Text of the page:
Monday, April 26, 2010


April 26, 2010

First, I have two lovely nieces who are celebrating birthdays.  Ladies you deserve special days and I hope your friends and family who live near you fill that prescription (doctor's orders).

Second, the First Annual Erin Buenger Memorial Scholarship Garage Sale netted just at $2000.  We owe a great debt of thanks and praise to the small group of PTO leaders and student helpers who did all the heavy lifting (literally and metaphorically) to make the garage sale a reality and a success!  

Thanks also to all of our friends for donating items, making contributions, and shopping to help us build up a corpus to fund the scholarship for high school graduates that attended Jane Long Middle School and who exemplify Erin's approach to life and school.  If you would still like to contribute to that effort and make a monetary donation to the scholarship fund contact Jill Hiney at  

I can also report that I registered my first voter during the garage sale and we had solid lanyard sales!  Not bad for a morning's work!

I know, that wasn't exactly maundering.

Here it goes:

You recall I spent Saturday before last at Fort Hood with my chess team.  Except for one small incident that didn't involve the base MPs, but could have, we had a practically perfect day behaviorally.  That is what I'm here to complain about.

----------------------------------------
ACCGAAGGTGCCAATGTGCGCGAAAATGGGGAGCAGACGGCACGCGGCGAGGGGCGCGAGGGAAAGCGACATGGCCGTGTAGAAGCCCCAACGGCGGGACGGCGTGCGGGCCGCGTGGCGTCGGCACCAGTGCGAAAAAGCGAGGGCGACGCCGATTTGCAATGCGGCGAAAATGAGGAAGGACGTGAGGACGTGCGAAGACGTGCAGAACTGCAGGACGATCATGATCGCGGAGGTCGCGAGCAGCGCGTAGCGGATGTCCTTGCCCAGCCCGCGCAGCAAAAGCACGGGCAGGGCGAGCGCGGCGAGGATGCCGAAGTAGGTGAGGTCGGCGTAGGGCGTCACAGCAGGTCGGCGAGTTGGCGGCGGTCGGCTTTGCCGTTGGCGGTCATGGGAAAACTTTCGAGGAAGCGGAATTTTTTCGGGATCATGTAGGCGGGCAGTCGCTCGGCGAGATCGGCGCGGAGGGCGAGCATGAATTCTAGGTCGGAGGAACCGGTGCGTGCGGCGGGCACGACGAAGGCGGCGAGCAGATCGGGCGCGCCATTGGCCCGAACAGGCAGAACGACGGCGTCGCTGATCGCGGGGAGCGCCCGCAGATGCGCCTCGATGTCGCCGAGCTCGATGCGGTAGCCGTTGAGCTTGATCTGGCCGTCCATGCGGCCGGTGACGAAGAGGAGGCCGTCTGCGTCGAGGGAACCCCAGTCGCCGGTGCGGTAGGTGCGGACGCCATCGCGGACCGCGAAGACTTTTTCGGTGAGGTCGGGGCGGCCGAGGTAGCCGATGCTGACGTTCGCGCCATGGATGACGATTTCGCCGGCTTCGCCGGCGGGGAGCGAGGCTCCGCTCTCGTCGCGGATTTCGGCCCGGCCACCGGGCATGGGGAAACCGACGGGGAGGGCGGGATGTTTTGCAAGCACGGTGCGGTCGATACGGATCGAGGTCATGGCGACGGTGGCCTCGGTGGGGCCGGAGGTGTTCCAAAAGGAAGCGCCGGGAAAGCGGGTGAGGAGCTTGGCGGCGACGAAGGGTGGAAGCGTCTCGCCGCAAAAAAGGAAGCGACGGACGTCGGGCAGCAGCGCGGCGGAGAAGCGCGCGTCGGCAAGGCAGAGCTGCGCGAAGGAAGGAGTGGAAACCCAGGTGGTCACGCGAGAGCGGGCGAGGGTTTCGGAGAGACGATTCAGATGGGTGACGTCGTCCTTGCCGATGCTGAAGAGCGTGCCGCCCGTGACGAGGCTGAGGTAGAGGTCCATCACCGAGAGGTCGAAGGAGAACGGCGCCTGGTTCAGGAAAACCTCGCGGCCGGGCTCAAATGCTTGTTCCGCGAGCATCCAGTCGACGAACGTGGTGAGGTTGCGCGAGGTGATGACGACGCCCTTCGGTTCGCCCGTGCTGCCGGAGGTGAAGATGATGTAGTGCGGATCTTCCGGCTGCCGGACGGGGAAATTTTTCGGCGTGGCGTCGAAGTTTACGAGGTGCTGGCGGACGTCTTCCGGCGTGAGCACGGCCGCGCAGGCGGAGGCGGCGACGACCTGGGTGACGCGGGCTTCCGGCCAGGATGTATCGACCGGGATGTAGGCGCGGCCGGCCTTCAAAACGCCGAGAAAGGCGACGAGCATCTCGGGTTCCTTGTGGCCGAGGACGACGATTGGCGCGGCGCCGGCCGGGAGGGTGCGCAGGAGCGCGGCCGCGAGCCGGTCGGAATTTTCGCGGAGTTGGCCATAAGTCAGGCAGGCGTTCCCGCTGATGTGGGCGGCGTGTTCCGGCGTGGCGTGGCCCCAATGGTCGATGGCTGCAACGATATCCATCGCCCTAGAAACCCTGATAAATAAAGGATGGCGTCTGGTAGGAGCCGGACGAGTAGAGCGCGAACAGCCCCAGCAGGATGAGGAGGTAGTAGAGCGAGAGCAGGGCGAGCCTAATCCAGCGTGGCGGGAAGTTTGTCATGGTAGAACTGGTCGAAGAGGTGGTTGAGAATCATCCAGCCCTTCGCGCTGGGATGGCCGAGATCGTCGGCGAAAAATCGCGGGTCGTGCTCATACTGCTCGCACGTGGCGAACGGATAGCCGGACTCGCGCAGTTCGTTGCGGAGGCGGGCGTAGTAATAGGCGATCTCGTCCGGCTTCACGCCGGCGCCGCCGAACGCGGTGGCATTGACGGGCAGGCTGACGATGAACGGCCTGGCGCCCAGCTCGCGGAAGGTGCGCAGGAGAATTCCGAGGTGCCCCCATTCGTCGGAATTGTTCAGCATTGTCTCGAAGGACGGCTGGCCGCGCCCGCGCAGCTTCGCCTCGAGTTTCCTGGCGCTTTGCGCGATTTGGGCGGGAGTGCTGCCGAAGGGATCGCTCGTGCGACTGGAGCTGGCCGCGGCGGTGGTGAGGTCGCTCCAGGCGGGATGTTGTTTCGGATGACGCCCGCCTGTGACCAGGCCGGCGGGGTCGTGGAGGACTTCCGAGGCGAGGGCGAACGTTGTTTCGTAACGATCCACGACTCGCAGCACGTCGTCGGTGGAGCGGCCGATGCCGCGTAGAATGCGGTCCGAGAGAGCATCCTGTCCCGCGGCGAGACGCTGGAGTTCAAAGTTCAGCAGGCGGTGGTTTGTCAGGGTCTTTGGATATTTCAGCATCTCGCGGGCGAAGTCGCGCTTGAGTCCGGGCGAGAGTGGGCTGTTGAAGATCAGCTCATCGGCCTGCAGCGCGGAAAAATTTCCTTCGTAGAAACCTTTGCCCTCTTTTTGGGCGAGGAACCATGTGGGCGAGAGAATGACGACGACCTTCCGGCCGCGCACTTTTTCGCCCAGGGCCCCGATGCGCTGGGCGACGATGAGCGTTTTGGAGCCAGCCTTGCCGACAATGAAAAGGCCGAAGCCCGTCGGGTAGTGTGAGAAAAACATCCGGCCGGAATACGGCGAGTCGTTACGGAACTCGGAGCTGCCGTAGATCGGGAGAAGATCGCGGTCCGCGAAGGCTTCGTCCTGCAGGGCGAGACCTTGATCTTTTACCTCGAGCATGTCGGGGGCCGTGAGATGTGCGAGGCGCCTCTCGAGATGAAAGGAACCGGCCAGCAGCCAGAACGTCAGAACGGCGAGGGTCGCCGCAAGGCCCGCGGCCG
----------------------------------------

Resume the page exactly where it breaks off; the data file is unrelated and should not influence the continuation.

You see, the tournament officials did the coaches, sponsors, and parents a favor.  They hooked up a projector to a DVD player in a side hall and showed back-to-back-to-back movies, from before a single match was played, through all five rounds, and even into the start of the awards ceremony.  Instead of the kids re-playing their matches or starting fresh games or even playing other kinds of games between rounds, they ALL sat in bleachers, slack-jawed and quiet.

Why am I complaining about this?  It made my day pretty easy.  All I had to do was collect outcomes from matches as my players walked out of the playing room past me towards the film fete and pry them out of their seats when the next round was about to begin.  

I've actually started to hate this baby-sitting devise.  We all justify it by saying it's a one-off experience.  We don't show our kids movies every day.  It's just this once.  Just for this special occasion.  Just to pass the time over a very long day, where the kids are using their brain so diligently in their matches.

Except, that's not true.  It's not just a one-off experience.  They watch movies in the back of the van, in the waiting rooms at doctors' offices, while they are having their hair cut.  My mom went to a restaurant recently that had 21 televisions available for her dining pleasure, plus the added bonus of bathroom televisions, just so she wouldn't miss a single thing, even if she needed to "rest."  Add in the laptops, iPhones, and Droids, and well, alert mission control:  "Houston, we have a problem."

Am I sounding old and cranky?  

I don't care.  I'm about to follow my own advice.  Put down that electronic gadget.  Turn off the t.v.  Log off.  Go outside.  Find something to do to entertain yourself.  Do it now.  

You have an imagination.  Go outside and use it before you forget where outside is.  


  1. I agree with you; we can be old and cranky together. And though too often, my boys are plugged into one device or another, I am happy to report that, at the moment, they are out riding their bikes. Hooray!

  2. Even though I'm not old, I really hate it whenever there are a zillion TVs on in a restaurant. Its very distracting and I can't concentrate on my meal or conversation! Go old people!!